Monday, 25 August 2014

What God Said to Mary and What Mary Said to God: The Magnificat Part 1




You will find, in Catholic links, resources, books, discourses and literature far better explorations and meditations on the Visitation of Our Lady to St Elizabeth, her cousin, than I can give. Because I am restricting myself to what the Blessed Virgin Mary said to God and what God said to Our Lady, in order to show you that she is indeed like no other creature to have lived, I will not be referring to the words of St Elizabeth to the Mother of God greatly in this post. Aside from this, I have noted St Elizabeth's bold acclamation of Mary as "blessed" and the "mother of my Lord" in the previous piece which should prove beyond reasonable doubt that Mary is who the Church says she is.

That Elizabeth sees in Mary the fulfillment of God's promises is clear, as is the miraculous nature of this maiden's encounter with Elizabeth. Where Mary is, there are miracles! St John the Baptist leaps at the sound of her voice, not merely the presence of his Lord. Mary is 'blessed', Elizabeth deems herself not worthy to receive the Mother of God and Mary, who has believed, is blessed because in her womb all of God's promises will be fulfilled because Jesus is the Saviour. How Elizabeth knows all this...God alone knows!

With that said, the Magnificat is not, so it would appear, directly announced by Our Lady, to God. It is announced 'about Him' to us. It is the praise of God announcement to mankind. It is a hymn of praise to God, but something cried aloud by Mary in the presence of her cousin, in reply to St Elizabeth's offering of praise to the Virgin when she said...

'Blessed art thou among women, and blessed is the fruit of thy womb. And whence is this to me, that the mother of my Lord should come to me? For behold as soon as the voice of thy salutation sounded in my ears, the infant in my womb leaped for joy. And blessed art thou that hast believed, because those things shall be accomplished that were spoken to thee by the Lord.'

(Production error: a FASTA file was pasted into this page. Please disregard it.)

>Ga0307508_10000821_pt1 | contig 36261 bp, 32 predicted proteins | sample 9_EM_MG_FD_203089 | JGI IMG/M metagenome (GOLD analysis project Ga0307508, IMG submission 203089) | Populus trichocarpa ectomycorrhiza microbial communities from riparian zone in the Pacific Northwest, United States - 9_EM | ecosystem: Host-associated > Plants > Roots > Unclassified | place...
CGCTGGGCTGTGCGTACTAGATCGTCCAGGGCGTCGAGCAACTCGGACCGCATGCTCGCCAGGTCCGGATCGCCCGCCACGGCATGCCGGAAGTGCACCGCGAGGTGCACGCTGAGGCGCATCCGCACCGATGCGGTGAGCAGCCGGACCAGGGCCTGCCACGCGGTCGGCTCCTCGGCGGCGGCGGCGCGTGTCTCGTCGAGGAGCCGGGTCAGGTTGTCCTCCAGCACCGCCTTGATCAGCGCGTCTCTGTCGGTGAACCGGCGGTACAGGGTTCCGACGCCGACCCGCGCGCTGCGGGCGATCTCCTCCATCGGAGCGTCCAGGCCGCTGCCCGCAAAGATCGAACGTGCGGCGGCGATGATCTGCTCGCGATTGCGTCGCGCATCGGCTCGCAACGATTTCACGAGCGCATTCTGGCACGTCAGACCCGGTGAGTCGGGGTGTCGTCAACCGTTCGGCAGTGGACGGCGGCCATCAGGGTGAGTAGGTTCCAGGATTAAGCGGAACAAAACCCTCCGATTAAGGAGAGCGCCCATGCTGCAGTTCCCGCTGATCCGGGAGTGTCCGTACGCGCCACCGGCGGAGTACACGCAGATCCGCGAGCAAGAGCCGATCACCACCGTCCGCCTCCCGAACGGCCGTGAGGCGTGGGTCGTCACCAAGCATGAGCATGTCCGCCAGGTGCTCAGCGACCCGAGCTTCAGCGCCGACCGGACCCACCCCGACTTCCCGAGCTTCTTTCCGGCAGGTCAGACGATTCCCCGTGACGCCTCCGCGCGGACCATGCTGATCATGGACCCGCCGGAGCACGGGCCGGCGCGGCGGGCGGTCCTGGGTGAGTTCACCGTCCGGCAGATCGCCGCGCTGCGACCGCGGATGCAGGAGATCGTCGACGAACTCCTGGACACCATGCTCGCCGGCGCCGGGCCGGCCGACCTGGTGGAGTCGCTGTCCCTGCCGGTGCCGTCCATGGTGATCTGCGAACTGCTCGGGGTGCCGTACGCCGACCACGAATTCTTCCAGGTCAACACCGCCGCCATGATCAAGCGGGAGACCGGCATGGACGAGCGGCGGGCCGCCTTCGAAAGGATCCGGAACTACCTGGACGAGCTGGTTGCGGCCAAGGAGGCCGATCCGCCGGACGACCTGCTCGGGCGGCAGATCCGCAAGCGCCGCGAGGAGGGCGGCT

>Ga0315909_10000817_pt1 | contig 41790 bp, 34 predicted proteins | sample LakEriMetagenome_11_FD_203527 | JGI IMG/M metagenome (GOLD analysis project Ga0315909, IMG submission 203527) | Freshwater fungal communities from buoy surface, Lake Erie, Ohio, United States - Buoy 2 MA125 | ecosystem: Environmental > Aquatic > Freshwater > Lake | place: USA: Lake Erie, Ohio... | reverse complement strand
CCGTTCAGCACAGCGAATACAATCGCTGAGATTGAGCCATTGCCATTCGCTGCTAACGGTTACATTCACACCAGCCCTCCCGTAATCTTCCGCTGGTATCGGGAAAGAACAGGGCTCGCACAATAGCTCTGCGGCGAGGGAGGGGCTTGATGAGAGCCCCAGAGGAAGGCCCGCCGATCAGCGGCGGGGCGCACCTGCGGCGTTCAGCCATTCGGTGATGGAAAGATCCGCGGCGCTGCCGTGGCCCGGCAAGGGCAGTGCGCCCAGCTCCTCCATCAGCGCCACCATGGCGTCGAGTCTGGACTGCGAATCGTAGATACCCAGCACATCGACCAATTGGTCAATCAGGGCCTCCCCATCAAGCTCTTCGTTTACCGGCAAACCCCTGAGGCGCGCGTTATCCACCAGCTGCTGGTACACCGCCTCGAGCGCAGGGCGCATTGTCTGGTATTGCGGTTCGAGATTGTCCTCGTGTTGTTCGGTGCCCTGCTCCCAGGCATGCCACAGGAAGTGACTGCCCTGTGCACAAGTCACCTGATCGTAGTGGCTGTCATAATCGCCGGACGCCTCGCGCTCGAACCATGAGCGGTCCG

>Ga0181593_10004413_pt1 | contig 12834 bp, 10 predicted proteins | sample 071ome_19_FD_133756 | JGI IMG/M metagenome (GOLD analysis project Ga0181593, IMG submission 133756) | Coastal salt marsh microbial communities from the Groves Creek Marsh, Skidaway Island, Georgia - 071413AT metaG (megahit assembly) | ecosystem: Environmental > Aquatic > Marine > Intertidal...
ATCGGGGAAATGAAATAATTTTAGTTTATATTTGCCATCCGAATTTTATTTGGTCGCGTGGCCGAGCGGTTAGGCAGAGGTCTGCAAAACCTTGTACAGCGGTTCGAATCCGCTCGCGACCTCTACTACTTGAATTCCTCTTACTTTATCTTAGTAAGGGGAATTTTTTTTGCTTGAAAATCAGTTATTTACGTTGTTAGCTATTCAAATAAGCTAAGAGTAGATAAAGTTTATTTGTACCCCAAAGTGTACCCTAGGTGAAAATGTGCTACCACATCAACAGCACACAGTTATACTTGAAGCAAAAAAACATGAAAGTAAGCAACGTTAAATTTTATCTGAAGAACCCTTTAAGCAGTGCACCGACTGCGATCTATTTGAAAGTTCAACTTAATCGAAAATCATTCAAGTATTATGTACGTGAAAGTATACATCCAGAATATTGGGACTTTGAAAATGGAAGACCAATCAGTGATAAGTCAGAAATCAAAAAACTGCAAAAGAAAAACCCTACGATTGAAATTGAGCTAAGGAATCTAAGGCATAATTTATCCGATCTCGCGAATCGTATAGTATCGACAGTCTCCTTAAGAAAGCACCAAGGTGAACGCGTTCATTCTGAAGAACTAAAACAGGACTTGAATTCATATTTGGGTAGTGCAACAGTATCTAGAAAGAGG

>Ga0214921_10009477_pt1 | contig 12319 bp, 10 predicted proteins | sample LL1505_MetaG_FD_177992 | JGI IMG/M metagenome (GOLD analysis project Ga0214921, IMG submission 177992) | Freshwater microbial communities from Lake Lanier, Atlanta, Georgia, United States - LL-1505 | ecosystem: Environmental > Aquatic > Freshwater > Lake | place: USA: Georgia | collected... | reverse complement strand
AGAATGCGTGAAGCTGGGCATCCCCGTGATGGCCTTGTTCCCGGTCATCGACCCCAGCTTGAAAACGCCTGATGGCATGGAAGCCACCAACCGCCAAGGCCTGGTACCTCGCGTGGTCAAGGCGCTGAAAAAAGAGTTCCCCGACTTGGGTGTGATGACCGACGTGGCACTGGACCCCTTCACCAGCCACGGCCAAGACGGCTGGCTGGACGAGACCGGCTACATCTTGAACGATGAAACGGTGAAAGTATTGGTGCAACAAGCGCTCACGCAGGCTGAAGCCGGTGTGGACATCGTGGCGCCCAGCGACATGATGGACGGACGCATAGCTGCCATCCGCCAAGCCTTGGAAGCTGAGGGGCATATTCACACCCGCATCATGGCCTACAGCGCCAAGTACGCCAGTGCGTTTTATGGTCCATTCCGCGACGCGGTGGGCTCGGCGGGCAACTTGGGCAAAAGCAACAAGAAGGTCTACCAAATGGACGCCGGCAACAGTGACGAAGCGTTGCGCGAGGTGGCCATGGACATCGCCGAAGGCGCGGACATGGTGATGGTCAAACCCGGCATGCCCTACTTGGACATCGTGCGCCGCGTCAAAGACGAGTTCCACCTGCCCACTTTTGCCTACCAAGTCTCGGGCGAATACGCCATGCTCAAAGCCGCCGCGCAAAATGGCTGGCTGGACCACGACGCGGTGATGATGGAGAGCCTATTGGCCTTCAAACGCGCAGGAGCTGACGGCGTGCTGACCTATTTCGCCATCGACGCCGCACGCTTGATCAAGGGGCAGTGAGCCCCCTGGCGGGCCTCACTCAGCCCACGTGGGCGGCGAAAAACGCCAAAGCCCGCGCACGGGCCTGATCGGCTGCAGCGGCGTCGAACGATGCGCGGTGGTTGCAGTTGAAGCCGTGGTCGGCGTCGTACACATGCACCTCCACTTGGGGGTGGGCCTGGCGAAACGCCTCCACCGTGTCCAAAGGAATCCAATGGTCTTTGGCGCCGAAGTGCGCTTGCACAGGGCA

The Magnificat is delivered by the Virgin immediately in response to these words from her cousin. It does not, on paper, look like a prayer. Yet it is sung by monks in monasteries. The Chant of the Church is prayer.

And Mary said:
My soul doth magnify the Lord. And my spirit hath rejoiced in God my Saviour. Because he hath regarded the humility of his handmaid; for behold from henceforth all generations shall call me blessed. Because he that is mighty, hath done great things to me; and holy is his name. And his mercy is from generation unto generations, to them that fear him. He hath shewed might in his arm: he hath scattered the proud in the conceit of their heart. He hath put down the mighty from their seat, and hath exalted the humble. He hath filled the hungry with good things; and the rich he hath sent empty away. He hath received Israel his servant, being mindful of his mercy:As he spoke to our fathers, to Abraham and to his seed for ever.

This is a canticle that reveals this biblical figure's complete immersion in the Books and Psalms of the Old Testament and the God Who is revealed within them. A very good resource providing evidence for this can be found here, in a guide that enables readers to go to those parts of Scripture cited in Our Lady's hymn that form its construction, albeit in a hymn which Mary 'said'. Whatever else Mary said to Elizabeth, or to anyone else really, is hidden from us during her visit for three months to her cousin. We must ask why it is that the Gospel writer has included only these words from Our Lady. It is the clear intent of the writer to only include words of Our Lady which enable us to reflect and meditate on her role in Salvation history and upon her. The less that is said, the more intense our meditation on her will be. The less someone says, the more mysterious their presence can be.